Here are three tips that help a lot:

In practice matches (or practice sets), play only one serve if you are currently "winning". If you patty-cake it, then your partner should attack it. If you serve well, then you have put the ball into play and hopefully your partner is in the defensive mode.
In official matches, crank it up just a notch and rely on your kick serve to keep the ball in. Like the previous poster suggested, also think of placement and spin. It is an exercise to keep improving your second serve in matches so you get to a point where the second serve can be come just as much a weapon as your first.
Don't be fussy with the second serve! Many have the same notion: "this second serve is gonna kill me, honestly" and haven't gotten past the "the second serve ball is an evil little monster" phase. That is ME ME ME thinking, not what can you do so your opponents hate you type of thinking.

Matt_MS
05-07-2007, 04:06 AM
If you're hitting a kick second serve, your focus should be hitting up on the ball to generate topspin, which will, in result, pull the ball over the net and give it a kick, which gives you time to get settled after you serve.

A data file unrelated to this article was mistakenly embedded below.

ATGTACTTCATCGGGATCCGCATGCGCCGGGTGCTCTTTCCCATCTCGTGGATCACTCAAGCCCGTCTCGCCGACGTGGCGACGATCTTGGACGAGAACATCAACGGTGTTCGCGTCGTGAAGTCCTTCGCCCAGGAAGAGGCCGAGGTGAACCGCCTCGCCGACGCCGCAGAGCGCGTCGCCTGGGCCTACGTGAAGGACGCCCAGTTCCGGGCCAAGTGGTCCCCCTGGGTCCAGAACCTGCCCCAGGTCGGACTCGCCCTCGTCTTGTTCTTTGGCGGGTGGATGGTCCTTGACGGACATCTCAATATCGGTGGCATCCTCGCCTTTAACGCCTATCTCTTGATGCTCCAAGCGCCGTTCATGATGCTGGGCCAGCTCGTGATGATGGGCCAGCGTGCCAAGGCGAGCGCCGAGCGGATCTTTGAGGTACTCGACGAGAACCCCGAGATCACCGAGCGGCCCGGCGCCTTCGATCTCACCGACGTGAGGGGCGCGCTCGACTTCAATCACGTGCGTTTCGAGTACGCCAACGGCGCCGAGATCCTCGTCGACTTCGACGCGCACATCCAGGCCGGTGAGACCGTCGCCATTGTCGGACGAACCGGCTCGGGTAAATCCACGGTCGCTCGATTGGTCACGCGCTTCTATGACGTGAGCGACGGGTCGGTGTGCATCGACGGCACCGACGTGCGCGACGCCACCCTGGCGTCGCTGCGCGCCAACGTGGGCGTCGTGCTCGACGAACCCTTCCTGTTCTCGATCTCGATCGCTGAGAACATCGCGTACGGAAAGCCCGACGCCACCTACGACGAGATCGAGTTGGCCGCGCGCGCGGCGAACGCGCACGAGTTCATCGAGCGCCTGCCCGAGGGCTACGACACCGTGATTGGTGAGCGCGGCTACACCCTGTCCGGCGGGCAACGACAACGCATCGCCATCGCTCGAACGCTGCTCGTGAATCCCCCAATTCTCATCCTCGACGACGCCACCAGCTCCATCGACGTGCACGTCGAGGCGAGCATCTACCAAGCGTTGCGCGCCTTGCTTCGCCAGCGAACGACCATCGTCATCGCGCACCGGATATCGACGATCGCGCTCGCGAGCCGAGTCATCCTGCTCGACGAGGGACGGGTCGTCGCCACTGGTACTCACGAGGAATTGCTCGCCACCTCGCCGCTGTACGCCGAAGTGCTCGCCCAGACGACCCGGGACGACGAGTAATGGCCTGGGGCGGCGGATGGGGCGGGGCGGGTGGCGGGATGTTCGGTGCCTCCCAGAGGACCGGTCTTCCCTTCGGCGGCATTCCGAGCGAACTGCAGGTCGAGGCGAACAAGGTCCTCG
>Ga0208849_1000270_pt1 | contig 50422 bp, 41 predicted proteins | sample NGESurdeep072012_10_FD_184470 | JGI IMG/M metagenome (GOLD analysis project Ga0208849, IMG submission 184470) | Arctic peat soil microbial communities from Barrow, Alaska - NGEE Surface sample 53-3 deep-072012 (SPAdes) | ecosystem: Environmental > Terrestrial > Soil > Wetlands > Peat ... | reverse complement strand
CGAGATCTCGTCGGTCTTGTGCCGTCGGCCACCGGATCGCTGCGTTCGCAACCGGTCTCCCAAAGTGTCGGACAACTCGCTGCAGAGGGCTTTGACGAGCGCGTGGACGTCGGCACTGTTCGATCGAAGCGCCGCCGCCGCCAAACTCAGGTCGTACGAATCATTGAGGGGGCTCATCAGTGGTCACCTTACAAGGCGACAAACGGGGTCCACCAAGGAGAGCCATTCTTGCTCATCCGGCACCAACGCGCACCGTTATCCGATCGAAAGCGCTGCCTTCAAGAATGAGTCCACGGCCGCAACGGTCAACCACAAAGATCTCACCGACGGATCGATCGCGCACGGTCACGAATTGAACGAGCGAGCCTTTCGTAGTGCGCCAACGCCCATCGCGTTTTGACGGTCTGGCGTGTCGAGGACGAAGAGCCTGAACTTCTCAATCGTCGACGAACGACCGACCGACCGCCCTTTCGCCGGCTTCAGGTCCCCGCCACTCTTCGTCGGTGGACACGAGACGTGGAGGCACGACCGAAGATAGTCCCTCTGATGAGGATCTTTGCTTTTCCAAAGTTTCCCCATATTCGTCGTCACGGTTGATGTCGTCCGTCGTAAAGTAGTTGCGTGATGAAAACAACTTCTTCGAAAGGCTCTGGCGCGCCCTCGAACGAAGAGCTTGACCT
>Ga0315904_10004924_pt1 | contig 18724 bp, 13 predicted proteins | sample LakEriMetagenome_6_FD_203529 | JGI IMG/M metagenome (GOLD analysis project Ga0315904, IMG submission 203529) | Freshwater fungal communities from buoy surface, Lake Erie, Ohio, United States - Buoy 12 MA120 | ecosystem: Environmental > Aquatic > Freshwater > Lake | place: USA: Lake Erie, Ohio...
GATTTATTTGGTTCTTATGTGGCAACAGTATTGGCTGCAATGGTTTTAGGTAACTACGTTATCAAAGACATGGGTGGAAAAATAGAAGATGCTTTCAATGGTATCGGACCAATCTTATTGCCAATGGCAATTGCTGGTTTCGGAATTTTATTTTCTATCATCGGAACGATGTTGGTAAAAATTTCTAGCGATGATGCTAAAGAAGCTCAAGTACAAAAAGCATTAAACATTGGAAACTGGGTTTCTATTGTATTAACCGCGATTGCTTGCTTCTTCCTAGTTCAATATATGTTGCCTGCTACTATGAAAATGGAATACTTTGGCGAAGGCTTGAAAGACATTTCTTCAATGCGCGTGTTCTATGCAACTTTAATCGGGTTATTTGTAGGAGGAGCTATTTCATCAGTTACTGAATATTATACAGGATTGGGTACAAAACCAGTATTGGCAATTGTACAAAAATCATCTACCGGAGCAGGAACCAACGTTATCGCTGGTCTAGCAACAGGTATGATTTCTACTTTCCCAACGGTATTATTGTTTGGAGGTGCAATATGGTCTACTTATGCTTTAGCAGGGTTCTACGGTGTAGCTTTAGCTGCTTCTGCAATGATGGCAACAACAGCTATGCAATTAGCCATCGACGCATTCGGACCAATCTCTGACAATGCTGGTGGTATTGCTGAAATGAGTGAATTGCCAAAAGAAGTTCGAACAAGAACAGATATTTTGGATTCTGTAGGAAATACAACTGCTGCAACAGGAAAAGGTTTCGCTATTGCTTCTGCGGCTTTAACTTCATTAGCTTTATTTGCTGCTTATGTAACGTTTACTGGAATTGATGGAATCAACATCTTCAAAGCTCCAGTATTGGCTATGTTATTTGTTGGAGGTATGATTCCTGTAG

If you don't have a kick serve, you just need to be thinking get it in, because I've never seen a server win a point off of a double fault.

ps60
05-07-2007, 05:13 AM
stare at the corner T... and swing the hell up and brush it as fast as possible

Andres
05-07-2007, 06:03 AM
At this point, I don't think about the mechanics and the stroke production anymore, but I'm thinking more about where to place it, and trying to see where the other guys is standing, and what spin to give the ball (if I should hit flatter, with more sidespin, a kick, a twist)

Tennismastery
05-07-2007, 06:14 AM
If you have the serve mechanics correct, (meaning you hit a spin serve with significant racquet head speed), then you only "think" of where you want the serve to go. I would suggest you only PICTURE where you want the ball to go, as if you can imagine a yellow-dotted line of the path of the ball on the serve would take to pass the net and land where you think of it going.

If you think about anything else, you are not thinking of the most important part of what will increase the probability of you getting your serve in.

However, if you are a paddy-caker second serve player, you are still going to do better if you doe what I mentioned above.